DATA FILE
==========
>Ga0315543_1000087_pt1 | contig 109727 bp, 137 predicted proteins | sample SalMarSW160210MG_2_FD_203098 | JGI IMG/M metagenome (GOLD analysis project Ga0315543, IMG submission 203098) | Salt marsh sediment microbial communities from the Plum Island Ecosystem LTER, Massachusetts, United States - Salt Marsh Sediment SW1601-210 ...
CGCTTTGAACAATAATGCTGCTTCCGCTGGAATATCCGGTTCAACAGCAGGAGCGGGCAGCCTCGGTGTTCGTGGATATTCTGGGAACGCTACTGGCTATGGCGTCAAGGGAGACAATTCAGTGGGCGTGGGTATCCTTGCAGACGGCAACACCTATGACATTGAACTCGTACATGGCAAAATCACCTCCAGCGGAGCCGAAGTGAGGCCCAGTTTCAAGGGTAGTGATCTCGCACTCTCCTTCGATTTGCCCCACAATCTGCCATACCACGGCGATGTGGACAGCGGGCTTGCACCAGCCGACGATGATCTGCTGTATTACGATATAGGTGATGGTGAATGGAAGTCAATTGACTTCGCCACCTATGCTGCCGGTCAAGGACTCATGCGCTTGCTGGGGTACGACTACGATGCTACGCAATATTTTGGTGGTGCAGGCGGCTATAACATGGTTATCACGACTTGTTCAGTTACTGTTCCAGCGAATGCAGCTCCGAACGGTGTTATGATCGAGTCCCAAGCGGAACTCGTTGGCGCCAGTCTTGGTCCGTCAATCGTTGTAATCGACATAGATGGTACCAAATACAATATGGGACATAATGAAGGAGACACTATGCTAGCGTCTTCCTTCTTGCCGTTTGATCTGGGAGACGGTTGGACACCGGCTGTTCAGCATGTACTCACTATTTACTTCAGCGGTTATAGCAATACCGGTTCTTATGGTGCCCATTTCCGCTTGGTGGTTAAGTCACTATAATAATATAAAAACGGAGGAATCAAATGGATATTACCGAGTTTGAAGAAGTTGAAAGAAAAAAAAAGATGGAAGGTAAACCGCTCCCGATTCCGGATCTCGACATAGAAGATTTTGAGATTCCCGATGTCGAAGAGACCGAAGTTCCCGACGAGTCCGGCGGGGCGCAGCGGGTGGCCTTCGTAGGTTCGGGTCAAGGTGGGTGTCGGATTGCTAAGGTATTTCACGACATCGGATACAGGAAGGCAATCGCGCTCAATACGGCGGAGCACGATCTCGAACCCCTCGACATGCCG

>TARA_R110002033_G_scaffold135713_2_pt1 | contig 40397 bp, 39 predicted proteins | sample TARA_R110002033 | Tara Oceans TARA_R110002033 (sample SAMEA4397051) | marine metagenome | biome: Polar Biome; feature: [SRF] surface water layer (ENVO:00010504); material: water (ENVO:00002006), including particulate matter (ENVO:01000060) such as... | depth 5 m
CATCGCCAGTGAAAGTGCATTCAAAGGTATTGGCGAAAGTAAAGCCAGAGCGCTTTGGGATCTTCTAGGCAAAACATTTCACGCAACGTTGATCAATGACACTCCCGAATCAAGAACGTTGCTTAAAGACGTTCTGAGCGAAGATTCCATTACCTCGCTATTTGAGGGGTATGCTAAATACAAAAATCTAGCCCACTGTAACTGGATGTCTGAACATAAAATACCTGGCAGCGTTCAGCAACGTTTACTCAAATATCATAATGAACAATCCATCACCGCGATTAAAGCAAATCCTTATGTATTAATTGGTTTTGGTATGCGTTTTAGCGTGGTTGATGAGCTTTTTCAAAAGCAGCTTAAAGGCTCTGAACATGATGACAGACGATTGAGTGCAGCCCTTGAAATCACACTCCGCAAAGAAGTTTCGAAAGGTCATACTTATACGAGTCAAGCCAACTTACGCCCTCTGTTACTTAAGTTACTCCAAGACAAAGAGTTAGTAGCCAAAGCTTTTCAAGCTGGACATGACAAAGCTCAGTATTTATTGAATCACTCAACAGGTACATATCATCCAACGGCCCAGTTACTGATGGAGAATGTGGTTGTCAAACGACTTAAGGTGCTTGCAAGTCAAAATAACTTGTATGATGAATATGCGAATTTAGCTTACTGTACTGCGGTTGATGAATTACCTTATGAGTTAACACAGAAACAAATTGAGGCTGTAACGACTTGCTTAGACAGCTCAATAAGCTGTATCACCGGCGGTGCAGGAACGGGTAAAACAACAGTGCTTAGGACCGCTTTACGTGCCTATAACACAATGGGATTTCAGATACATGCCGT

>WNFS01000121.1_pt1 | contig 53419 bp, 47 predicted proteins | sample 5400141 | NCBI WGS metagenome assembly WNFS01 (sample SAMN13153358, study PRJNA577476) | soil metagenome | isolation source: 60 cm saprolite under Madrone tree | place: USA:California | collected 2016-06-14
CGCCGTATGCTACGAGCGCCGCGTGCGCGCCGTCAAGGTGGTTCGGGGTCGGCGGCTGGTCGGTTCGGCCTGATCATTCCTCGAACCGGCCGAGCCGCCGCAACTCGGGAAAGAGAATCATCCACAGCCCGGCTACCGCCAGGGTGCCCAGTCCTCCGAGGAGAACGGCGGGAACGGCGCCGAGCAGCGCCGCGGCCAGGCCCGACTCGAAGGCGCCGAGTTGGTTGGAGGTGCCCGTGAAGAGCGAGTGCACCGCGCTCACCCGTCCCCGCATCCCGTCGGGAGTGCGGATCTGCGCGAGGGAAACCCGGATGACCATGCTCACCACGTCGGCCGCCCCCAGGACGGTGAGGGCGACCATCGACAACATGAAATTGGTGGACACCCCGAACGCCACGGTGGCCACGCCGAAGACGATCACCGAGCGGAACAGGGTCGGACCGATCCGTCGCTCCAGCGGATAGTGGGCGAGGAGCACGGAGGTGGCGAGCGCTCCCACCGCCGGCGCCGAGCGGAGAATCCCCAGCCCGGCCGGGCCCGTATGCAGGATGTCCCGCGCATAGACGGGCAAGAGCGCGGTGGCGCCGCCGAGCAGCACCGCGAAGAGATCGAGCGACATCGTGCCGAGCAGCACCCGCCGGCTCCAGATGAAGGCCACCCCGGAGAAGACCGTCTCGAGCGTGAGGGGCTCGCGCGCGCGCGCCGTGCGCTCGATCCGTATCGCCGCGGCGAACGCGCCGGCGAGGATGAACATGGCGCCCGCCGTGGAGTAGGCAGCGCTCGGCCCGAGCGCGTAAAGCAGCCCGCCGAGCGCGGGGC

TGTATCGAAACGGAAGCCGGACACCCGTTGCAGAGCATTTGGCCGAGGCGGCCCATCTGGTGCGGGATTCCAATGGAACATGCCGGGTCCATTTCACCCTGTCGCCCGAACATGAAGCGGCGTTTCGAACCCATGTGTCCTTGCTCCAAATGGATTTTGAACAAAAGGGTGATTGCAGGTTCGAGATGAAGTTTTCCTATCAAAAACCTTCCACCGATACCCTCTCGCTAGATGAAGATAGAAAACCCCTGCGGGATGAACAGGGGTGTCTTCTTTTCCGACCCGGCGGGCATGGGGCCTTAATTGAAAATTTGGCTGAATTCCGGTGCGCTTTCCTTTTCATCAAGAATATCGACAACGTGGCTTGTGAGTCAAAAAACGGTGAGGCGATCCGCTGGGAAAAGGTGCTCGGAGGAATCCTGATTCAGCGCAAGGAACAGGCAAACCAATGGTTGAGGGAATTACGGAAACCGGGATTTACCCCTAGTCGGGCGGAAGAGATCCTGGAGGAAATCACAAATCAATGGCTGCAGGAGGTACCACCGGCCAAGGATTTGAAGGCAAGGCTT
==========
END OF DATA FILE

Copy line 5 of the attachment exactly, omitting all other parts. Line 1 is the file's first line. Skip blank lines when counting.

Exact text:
>WNFS01000121.1_pt1 | contig 53419 bp, 47 predicted proteins | sample 5400141 | NCBI WGS metagenome assembly WNFS01 (sample SAMN13153358, study PRJNA577476) | soil metagenome | isolation source: 60 cm saprolite under Madrone tree | place: USA:California | collected 2016-06-14